Correction - Cement Mill Potash

R. J. Nestell, E. Anderson
1917 Journal of Industrial & Engineering Chemistry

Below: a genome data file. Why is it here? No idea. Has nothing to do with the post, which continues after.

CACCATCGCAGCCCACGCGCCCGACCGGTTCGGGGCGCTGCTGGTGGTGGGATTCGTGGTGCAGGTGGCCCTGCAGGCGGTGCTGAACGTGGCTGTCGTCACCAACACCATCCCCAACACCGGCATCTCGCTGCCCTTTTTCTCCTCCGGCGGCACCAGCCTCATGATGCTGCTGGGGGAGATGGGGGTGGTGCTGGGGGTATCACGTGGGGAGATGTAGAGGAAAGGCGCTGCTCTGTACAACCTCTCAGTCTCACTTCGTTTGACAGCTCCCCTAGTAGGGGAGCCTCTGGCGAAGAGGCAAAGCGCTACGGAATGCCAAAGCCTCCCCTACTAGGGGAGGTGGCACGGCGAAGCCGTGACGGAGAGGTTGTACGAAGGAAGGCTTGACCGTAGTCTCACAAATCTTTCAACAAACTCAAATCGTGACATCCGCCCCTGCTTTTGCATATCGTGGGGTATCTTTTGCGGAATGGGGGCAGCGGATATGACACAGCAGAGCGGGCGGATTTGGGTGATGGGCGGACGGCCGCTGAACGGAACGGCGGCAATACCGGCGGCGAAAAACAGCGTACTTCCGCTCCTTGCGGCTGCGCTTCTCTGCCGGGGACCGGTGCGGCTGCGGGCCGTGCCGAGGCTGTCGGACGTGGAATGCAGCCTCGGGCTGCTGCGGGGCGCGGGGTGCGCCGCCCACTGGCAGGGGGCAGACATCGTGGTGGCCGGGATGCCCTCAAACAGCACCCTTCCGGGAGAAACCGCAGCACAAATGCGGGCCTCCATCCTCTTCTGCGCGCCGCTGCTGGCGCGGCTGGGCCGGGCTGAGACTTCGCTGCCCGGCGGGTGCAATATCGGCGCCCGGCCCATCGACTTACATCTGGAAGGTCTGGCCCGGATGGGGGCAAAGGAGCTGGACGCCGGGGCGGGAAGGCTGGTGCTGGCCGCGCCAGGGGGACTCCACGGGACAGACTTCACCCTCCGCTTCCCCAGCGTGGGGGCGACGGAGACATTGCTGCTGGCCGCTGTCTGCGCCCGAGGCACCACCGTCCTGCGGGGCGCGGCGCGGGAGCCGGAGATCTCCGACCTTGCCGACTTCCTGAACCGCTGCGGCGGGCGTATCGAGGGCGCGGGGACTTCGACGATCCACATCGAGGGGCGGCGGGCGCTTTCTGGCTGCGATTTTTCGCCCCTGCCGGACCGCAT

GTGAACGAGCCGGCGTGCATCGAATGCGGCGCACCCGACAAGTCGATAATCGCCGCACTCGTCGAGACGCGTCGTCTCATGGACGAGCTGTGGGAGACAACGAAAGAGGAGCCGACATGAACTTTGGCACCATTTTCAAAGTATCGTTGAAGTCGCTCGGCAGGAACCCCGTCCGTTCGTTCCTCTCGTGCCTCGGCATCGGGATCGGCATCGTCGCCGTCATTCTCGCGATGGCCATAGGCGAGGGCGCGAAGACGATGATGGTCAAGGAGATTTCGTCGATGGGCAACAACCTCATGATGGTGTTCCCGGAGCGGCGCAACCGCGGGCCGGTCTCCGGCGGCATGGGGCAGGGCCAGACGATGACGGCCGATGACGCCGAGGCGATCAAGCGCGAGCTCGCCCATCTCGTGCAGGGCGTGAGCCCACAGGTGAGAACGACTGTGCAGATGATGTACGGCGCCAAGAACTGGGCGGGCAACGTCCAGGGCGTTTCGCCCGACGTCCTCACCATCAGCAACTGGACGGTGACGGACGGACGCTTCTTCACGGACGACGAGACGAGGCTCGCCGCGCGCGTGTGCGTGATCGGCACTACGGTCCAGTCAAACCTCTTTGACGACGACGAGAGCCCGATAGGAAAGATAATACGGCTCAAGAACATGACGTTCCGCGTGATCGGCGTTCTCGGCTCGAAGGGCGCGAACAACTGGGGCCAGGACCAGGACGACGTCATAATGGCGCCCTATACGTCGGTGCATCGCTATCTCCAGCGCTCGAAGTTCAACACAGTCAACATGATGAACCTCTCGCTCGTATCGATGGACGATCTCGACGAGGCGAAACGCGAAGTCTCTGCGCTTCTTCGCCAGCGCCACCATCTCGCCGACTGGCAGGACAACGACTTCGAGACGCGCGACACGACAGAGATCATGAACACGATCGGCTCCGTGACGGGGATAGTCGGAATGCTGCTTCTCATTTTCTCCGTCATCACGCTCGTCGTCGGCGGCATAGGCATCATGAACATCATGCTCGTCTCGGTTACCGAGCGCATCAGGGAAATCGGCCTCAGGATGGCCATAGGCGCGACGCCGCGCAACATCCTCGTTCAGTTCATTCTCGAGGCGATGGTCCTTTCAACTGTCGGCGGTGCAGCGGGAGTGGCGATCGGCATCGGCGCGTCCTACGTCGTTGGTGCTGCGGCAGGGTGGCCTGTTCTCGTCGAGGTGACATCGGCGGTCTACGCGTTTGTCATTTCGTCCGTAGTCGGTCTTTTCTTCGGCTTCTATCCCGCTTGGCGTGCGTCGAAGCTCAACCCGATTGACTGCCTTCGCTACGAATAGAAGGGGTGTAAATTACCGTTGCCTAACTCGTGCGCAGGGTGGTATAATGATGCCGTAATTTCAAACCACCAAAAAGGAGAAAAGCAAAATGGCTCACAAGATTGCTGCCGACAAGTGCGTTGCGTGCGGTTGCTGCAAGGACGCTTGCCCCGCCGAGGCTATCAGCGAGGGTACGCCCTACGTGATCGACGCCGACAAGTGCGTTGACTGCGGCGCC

Val. 9, N o . 8 still undecided. Gatterbauer's osazone was produced from an admittedly impure product, and Browne himself states elsewhere:' "The fact that maltose in presence of impurities gives an osazone of the same melting point greatly lessens the value of the osazone test for isomaltose." It is well recognized by those who have given attention to dietetics that all sugars capable of being fermented by yeast into alcohol and carbon dioxide can be completely digested and utilized as a